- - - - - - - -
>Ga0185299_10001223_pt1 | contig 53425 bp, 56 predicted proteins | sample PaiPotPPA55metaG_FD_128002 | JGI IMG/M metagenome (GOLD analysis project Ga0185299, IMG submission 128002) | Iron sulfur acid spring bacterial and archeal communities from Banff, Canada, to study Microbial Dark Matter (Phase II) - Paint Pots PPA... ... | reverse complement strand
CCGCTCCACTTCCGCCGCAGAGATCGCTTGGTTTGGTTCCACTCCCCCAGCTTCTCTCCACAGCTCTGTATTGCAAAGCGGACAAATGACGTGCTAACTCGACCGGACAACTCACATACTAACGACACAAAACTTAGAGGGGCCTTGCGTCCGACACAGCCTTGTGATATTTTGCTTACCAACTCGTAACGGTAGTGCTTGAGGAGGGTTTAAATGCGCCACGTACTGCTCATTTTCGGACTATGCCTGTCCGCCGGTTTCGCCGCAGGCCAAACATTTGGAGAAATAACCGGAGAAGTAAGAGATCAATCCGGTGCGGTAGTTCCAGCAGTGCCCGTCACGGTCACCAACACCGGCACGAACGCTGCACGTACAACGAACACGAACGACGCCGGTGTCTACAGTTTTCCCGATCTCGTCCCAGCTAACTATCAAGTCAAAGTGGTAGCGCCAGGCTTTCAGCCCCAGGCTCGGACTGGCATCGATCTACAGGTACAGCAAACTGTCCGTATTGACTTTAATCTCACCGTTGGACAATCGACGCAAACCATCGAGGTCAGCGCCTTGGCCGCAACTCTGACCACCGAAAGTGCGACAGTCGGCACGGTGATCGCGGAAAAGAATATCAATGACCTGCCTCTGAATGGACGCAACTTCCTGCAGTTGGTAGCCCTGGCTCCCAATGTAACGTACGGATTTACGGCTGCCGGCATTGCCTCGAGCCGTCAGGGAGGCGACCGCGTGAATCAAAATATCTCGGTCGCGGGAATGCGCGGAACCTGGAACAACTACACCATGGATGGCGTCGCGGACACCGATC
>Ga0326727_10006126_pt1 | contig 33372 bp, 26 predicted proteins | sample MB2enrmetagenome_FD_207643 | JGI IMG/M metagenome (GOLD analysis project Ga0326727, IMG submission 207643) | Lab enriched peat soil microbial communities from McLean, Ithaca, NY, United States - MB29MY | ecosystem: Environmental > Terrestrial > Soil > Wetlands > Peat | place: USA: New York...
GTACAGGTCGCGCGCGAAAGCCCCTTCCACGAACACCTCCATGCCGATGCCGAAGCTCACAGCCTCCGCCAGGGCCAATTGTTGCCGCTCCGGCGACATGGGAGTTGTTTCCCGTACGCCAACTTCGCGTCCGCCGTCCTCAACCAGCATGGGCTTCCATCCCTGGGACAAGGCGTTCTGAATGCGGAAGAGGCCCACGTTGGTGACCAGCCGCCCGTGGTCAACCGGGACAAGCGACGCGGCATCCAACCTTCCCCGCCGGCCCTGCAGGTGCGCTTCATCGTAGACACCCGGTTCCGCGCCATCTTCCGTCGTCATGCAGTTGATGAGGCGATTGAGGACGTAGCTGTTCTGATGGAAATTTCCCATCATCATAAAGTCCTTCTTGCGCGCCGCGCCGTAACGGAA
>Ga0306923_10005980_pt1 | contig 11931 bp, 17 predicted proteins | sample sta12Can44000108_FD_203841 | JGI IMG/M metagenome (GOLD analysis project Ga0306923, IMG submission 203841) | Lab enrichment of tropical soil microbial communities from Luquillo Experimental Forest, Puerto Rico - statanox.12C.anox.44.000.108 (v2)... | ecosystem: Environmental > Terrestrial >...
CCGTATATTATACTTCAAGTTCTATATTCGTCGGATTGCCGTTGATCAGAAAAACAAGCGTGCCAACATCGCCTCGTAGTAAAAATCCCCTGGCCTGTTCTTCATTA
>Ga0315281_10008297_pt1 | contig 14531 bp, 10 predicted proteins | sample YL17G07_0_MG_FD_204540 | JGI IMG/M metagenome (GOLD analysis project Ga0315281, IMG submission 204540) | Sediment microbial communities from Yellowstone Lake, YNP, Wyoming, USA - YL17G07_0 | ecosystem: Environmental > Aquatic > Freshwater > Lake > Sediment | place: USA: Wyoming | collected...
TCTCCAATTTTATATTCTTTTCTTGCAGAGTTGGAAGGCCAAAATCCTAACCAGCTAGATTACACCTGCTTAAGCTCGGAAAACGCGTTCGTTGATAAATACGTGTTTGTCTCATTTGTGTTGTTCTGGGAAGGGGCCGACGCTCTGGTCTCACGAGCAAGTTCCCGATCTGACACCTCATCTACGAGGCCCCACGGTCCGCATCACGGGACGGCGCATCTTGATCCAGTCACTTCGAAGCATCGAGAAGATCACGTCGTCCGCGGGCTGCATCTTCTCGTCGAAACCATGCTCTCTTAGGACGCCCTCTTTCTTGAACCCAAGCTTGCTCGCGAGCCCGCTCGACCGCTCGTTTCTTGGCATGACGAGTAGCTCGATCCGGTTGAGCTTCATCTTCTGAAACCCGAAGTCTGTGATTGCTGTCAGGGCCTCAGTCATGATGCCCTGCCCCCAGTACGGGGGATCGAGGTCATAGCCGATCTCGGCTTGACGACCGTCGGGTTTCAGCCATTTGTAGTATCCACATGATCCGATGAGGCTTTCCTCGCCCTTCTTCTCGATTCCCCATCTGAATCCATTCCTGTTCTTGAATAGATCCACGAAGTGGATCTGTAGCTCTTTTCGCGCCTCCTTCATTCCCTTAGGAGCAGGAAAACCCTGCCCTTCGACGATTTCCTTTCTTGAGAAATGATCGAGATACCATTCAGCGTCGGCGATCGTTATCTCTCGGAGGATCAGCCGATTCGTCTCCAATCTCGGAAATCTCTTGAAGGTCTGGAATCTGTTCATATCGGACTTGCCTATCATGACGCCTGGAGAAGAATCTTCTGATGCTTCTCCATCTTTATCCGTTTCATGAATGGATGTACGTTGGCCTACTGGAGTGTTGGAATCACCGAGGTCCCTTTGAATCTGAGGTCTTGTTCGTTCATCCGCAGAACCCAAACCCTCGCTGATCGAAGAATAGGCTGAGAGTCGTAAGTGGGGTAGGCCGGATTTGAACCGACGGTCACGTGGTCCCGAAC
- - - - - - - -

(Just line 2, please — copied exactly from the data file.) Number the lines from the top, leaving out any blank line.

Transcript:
CCGCTCCACTTCCGCCGCAGAGATCGCTTGGTTTGGTTCCACTCCCCCAGCTTCTCTCCACAGCTCTGTATTGCAAAGCGGACAAATGACGTGCTAACTCGACCGGACAACTCACATACTAACGACACAAAACTTAGAGGGGCCTTGCGTCCGACACAGCCTTGTGATATTTTGCTTACCAACTCGTAACGGTAGTGCTTGAGGAGGGTTTAAATGCGCCACGTACTGCTCATTTTCGGACTATGCCTGTCCGCCGGTTTCGCCGCAGGCCAAACATTTGGAGAAATAACCGGAGAAGTAAGAGATCAATCCGGTGCGGTAGTTCCAGCAGTGCCCGTCACGGTCACCAACACCGGCACGAACGCTGCACGTACAACGAACACGAACGACGCCGGTGTCTACAGTTTTCCCGATCTCGTCCCAGCTAACTATCAAGTCAAAGTGGTAGCGCCAGGCTTTCAGCCCCAGGCTCGGACTGGCATCGATCTACAGGTACAGCAAACTGTCCGTATTGACTTTAATCTCACCGTTGGACAATCGACGCAAACCATCGAGGTCAGCGCCTTGGCCGCAACTCTGACCACCGAAAGTGCGACAGTCGGCACGGTGATCGCGGAAAAGAATATCAATGACCTGCCTCTGAATGGACGCAACTTCCTGCAGTTGGTAGCCCTGGCTCCCAATGTAACGTACGGATTTACGGCTGCCGGCATTGCCTCGAGCCGTCAGGGAGGCGACCGCGTGAATCAAAATATCTCGGTCGCGGGAATGCGCGGAACCTGGAACAACTACACCATGGATGGCGTCGCGGACACCGATC